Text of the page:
This idea makes sense, because earthquakes happen on passive margins around the world.

A tougher problem is what forces cause motion – including earthquakes – on the fossil faults. At this point, we don’t know. Lots of different forces may be acting within the plate. One comes from the great mile-thick ice sheets that covered much of North America during the Ice Age. Although the ice sheets started melting about 18,000 years ago, the land is still moving as a result. Small motions, called “post-glacial rebound,” happen because the mantle below the earth’s crust flows like a super-gooey fluid – much stickier than road tar or maple syrup. The weight of the ice sheets pushed material in the mantle beneath them away, and it’s now flowing back. GPS data show Canada rising and the U.S. sinking. Post-glacial rebound is a likely cause of the earthquakes along the northern part of the east coast, where motions are geologically faster. However, although we only have a short history of earthquakes to work with, it looks like the energy released in coastal earthquakes decreases to the south, where the glacial rebound motions are less.


Another possibility is that forces due to plate motions cause the earthquakes. The North American continent is part of the North American plate, which extends all the way out to the Mid-Atlantic ridge. At the ridge, new rock is added to the plate. Over time, this slow addition has made the wide Atlantic ocean. As this hot rock cools, it gets denser and so moves away from the ridge. This cooling causes a force called “ridge push” within the plate, which is part of what makes the plate move. Computer models predict that this push should be transmitted into the continent. There are also forces acting on the bottom of the plate, which are caused by the mantle flow. Another possible effect comes from erosion of the Appalachian mountains.

Whatever causes the earthquakes has been going on for a long time. Geological studies show that the Piedmont and Appalachians have been going up relative to the Coastal Plain for at least the past 10 Ma. Thus the earthquakes seem to be part of a long-term process that we’d like to understand.

Another interesting question is why the earthquakes happen in “patches.” The August earthquake occurred on the northern edge of a patch called the central Virginia seismic zone. There are others like it, and also places in which we haven’t seen earthquakes. We don’t know whether these patches are more active over time, or whether the earthquake activity moves around. Perhaps the patches reflect aftershocks of large prehistoric earthquakes. We also don’t know why the patches have the orientations they do. In particular, why is the central Virginia seismic zone perpendicular to the coast and mountains?

These intriguing questions will provide lots of opportunity for studies in the next few years.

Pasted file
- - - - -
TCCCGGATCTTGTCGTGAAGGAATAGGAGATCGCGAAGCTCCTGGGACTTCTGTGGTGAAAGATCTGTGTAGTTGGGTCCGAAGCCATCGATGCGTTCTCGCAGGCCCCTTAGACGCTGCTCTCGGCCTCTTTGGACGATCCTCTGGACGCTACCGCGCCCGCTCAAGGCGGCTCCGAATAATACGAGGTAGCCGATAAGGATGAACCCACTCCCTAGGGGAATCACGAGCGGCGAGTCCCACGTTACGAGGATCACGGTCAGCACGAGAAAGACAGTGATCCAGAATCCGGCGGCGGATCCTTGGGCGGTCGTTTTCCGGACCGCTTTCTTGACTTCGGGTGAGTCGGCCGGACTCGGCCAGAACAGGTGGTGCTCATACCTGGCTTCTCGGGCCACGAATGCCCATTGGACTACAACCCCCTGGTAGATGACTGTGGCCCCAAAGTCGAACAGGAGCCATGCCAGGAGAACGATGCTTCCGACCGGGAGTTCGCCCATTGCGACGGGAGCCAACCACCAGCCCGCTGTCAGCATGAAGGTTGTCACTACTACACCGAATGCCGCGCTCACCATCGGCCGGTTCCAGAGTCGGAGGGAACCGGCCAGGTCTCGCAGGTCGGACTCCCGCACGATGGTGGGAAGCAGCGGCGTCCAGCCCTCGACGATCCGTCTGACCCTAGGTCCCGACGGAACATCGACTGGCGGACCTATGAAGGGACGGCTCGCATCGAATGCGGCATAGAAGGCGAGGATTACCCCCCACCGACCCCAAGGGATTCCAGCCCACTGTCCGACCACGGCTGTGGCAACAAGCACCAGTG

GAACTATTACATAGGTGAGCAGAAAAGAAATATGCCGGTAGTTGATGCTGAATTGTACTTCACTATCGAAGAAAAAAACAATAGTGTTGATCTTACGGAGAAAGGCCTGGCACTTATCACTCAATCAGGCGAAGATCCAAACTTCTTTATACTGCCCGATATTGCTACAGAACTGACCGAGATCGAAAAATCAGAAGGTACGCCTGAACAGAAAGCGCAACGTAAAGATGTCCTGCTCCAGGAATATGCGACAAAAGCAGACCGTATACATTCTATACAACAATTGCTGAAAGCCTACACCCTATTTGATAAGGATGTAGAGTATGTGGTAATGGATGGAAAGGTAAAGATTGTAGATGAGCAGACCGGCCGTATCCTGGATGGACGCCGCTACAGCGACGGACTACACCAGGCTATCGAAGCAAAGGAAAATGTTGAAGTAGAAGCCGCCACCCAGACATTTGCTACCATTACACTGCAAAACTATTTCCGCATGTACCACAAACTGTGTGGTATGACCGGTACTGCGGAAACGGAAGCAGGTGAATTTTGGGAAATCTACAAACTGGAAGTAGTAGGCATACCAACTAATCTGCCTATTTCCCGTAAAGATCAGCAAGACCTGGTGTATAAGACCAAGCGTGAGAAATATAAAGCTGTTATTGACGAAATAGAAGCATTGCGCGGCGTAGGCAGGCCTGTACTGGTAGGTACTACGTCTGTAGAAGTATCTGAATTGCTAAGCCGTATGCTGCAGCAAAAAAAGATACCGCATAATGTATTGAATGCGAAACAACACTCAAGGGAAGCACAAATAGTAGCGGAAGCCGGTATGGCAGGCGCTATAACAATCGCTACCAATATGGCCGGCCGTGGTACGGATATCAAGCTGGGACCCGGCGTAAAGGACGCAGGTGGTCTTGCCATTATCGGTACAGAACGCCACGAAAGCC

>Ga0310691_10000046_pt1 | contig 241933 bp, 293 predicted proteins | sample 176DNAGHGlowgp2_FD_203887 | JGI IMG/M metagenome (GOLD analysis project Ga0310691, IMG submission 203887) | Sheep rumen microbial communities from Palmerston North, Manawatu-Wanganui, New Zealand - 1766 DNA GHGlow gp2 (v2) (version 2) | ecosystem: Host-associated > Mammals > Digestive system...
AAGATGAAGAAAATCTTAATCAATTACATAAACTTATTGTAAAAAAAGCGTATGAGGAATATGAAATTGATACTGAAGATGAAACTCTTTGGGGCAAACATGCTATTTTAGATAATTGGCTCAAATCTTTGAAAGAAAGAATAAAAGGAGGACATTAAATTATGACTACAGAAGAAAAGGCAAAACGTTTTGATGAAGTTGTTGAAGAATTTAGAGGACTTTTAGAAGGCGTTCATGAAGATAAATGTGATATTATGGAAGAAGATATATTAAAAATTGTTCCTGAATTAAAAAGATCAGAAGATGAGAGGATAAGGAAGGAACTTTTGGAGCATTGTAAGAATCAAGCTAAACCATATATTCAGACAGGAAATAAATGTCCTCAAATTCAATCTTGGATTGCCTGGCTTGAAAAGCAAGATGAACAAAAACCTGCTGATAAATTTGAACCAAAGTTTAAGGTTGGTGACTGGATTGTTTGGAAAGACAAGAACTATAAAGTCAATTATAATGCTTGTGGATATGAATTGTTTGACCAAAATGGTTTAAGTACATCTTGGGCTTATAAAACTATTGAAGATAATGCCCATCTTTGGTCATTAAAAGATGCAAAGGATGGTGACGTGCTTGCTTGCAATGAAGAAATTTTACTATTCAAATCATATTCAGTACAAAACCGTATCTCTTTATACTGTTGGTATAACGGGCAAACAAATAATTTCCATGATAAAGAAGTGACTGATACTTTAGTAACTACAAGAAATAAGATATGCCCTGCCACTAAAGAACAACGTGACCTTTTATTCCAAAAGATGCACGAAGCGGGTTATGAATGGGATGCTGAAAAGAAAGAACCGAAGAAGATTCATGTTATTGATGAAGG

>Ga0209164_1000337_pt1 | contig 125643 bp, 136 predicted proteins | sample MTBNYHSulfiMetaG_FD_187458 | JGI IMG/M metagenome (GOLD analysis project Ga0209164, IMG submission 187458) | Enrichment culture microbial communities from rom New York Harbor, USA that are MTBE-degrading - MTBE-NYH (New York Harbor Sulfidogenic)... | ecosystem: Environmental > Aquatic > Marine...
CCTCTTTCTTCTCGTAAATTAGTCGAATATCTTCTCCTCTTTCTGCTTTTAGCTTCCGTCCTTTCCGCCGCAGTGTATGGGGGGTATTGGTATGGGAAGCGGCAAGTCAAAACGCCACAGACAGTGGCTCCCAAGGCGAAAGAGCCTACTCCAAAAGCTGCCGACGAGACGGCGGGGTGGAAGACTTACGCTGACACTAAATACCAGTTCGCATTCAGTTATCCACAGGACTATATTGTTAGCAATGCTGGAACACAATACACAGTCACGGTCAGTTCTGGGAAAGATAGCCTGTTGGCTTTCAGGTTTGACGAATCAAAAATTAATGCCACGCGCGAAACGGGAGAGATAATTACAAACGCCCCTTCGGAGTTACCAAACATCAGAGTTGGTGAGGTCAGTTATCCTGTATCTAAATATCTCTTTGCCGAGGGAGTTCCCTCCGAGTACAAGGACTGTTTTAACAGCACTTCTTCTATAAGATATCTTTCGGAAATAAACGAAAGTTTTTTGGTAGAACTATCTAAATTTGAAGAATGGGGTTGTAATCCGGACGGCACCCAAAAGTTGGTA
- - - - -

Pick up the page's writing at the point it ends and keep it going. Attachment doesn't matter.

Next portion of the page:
Our paper, Wolin, E., S. Stein, F. Pazzaglia, A. Meltzer, A. Kafka, and C. Berti,
Mineral, Virginia, earthquake illustrates seismicity of a passive-aggressive margin, Geophys. Res. Lett., 39, L02305, doi:10.1029/2011GL050310, 2012.

Additional References:

Pazzaglia, F. J. and Gardner, T. W., 1994, Late Cenozoic flexural deformation of the middle U.S. Atlantic passive margin: Journal of Geophysical Research, v. 99, n. B6, p. 12,143-12,157.

Pazzaglia, F. J. and Gardner, T. W., 2000, Late Cenozoic large-scale landscape evolution of the U.S. Atlantic passive margin, in Summerfield, M. ed., Geomorphology and Global Tectonics: John Wiley, New York, p.283-302.

Pazzaglia, F. J., Zeitler, P. K., Idleman, B. D., McKeon, R., Berti, C., Enkelmann, E., Laucks, J., Ault, A., Elasmar, M., and Becker, T., 2010, Tectonics and Topography of the Cenozoic Appalachians, in Wise, D. U. and Fleeger, G. M., eds., Tectonics of the Susquehanna Piedmont: Field Conference of Pennsylvania Proceedings, 111-126.

Sella, G., S. Stein, T. Dixon, M. Craymer, T. James, S. Mazzotti and R. Dokka, Observations of glacial isostatic adjustment in stable North America with GPS, Geophys. Res. Lett., 34, L02306, doi:10.1029/2006GL027081, 2007.

Stein, S., N. Sleep, R. Geller, S. Wang and G. Kroeger, Earthquakes along the passive margin of eastern Canada, Geophys. Res. Lett., 5, 537-540, 1979.

Stein, S., S. Cloetingh, N. Sleep and R. Wortel, Passive margin earthquakes, stresses, and rheology, in S. Gregerson and P. Basham (eds) Earthquakes at North Atlantic Passive Margins, 231-259, Kluwer, 1989.

Stein, S., Disaster Deferred: How New Science is Changing our View of Earthquake Hazards in the Midwest, Columbia University Press, 2010.

Wolin, E. and S. Stein, Passive margin earthquakes as indicators of intraplate deformation, Seismological Society of America meeting, 2010.

Other Sources about the Virginia Earthquake:

Incorporated Research Institutions for Seismology

U.S. Geological Survey

American Geophysical Union